In the beginning of the Torah section of VaYerah (Bereshit 18:2-6), we read: “And he [Abraham] lifted his eyes and saw, and behold three men were standing over him, and he perceived and he ran toward them from the entrance of the tent and bowed toward the ground. And he said…’Let some water be brought and wash your feet and recline beneath the tree. I will fetch a morsel of bread that you may sustain yourselves, then go on’…And Abraham hastened to the tent to Sarah and said, ‘Hurry, three se’ahs of meal, fine flour, knead and make cakes,’ and Abraham ran to the cattle, took a calf, tender and good, and gave it to the youth who hurried to prepare it.”
In commenting on the aforementioned in his Even HaAzel, R. Isser Zalman Meltzer notes the emphasis on the aspect of hurrying in this anecdote. Abraham sees three travelers, perceives that they may be in need of something to drink or eat, rushes to them, offers assistance, rushes to his wife and asks his wife to rush to make something for them, after which he rushes to prepare some meat. What’s the rush?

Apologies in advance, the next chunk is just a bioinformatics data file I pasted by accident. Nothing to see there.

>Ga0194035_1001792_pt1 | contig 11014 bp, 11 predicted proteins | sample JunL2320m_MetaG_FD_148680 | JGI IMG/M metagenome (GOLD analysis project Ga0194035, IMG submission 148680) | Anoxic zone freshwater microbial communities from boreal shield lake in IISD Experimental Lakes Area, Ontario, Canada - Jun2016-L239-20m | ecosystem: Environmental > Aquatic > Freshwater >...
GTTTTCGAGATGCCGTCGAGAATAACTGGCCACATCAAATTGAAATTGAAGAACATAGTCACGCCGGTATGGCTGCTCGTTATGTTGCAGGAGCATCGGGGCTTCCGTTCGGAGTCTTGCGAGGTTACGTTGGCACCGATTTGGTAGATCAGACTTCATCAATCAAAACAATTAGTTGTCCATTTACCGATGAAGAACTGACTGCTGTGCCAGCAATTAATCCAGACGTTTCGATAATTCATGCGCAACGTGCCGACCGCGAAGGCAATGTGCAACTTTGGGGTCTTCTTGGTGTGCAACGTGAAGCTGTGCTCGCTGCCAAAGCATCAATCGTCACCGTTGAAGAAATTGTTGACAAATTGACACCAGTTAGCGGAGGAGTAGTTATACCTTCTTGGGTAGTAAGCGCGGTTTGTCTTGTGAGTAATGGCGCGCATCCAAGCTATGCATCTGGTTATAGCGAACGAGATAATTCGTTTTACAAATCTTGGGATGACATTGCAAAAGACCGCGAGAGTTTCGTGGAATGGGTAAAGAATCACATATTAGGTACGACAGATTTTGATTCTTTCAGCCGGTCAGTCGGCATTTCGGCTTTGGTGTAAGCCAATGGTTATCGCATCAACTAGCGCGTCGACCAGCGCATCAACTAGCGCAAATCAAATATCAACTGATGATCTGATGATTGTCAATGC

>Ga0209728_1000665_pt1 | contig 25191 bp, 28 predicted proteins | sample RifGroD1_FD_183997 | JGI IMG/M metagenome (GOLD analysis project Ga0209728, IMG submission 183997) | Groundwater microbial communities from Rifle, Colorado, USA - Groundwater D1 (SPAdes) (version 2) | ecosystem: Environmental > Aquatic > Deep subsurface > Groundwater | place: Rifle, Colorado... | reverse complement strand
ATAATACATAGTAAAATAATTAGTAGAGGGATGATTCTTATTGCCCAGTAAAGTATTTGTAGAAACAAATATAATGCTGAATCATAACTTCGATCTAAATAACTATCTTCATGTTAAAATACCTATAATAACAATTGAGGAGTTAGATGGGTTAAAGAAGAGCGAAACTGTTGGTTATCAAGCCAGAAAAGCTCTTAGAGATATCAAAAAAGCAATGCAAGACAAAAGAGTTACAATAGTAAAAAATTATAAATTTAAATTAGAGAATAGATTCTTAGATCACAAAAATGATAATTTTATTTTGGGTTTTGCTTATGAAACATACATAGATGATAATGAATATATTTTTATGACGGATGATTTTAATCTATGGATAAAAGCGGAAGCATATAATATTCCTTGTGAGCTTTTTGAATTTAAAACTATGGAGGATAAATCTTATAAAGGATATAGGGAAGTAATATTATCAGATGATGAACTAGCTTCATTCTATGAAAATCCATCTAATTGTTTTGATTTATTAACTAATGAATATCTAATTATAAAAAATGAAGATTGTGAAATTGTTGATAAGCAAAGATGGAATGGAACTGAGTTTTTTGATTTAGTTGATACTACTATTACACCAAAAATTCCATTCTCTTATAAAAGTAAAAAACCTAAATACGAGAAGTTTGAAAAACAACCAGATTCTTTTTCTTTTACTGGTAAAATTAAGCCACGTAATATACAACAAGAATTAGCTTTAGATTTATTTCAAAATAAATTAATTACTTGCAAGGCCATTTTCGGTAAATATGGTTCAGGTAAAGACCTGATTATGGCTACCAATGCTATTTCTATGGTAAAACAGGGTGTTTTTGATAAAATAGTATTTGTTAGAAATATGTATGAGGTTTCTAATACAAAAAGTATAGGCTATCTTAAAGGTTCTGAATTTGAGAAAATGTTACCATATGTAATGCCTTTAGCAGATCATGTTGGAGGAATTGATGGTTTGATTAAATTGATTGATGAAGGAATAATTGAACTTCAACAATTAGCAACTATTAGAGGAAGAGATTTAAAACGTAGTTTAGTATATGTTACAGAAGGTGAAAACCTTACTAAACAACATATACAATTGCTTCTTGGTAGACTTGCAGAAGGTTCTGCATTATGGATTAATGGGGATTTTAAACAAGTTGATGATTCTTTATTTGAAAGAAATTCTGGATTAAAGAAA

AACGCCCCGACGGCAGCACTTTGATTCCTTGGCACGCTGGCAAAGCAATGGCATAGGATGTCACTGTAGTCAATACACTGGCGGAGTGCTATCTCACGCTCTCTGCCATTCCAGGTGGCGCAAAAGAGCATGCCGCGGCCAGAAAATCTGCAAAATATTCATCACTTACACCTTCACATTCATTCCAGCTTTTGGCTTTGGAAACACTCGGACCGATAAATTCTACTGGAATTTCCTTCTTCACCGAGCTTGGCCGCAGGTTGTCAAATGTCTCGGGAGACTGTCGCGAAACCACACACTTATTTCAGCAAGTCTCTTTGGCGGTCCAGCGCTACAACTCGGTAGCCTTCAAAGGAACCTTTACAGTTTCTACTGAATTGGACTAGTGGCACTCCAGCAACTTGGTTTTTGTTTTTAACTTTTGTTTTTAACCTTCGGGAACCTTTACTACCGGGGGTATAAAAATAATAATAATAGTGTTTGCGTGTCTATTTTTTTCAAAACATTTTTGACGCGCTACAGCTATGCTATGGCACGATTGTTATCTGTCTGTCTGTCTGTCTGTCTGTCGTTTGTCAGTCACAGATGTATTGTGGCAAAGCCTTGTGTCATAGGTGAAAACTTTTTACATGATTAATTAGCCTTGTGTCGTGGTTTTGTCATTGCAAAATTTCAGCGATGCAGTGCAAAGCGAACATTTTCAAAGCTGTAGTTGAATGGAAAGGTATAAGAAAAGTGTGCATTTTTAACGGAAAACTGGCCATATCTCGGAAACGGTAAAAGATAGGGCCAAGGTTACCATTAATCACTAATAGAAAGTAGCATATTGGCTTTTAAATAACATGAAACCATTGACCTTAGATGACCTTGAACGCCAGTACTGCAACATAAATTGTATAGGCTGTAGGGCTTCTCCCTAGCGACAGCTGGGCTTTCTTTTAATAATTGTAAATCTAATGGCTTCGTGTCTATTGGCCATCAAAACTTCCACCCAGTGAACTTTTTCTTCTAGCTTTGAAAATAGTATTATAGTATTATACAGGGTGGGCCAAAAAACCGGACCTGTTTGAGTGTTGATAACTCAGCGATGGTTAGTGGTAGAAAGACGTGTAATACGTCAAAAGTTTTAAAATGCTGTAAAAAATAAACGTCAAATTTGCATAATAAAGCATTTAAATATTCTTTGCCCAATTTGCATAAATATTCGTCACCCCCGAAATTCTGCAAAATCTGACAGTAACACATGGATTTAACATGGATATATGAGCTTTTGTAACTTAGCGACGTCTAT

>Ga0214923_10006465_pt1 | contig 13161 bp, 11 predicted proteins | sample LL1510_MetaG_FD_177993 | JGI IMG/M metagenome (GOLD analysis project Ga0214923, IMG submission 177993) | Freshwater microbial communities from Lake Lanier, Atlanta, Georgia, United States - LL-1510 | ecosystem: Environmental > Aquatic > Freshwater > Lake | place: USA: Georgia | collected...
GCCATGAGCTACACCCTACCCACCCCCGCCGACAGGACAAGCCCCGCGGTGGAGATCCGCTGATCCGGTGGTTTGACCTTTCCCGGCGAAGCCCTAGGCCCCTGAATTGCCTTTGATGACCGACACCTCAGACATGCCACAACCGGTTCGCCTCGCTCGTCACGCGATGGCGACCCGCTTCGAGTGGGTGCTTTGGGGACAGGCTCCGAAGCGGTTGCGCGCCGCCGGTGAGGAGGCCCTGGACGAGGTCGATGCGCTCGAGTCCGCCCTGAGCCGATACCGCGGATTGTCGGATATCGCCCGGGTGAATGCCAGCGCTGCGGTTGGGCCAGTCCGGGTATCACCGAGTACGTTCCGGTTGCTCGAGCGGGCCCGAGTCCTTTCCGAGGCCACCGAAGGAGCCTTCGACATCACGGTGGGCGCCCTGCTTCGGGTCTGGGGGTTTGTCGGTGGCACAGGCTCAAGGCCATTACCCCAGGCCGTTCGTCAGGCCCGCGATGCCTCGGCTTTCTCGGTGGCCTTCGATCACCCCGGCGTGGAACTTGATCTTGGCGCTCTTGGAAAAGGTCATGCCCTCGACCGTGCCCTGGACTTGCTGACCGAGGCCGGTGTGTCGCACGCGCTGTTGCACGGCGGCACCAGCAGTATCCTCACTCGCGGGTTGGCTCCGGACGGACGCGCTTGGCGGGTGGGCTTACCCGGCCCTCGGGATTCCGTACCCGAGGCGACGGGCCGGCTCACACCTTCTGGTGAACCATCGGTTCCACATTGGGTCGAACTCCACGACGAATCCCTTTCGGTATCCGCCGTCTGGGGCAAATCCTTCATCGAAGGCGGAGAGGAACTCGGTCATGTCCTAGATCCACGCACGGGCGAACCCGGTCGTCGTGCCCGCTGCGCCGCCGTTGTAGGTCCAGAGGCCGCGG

R. Meltzer suggests that the Torah is pointing out a message to all. When it comes to hospitality towards another or caring for another or tending to another’s needs, one must rush to do so. When another is in need of help, one should not let him wait, as is evident also in the anecdote told by our Sages regarding the Tanna Nachum Ish Gam Zu who once tarried in tending to a poor man’s needs, which led to the man’s demise (Babylonian Talmud, Taanit 21a).
This is the message that the Torah is telling us, R. Meltzer suggests. Hurry to your friend. Hurry to your neighbor. Hurry to your fellow man. When another is in need of your assistance, do not waste time in rendering that assistance. Imagine if you were the one in need!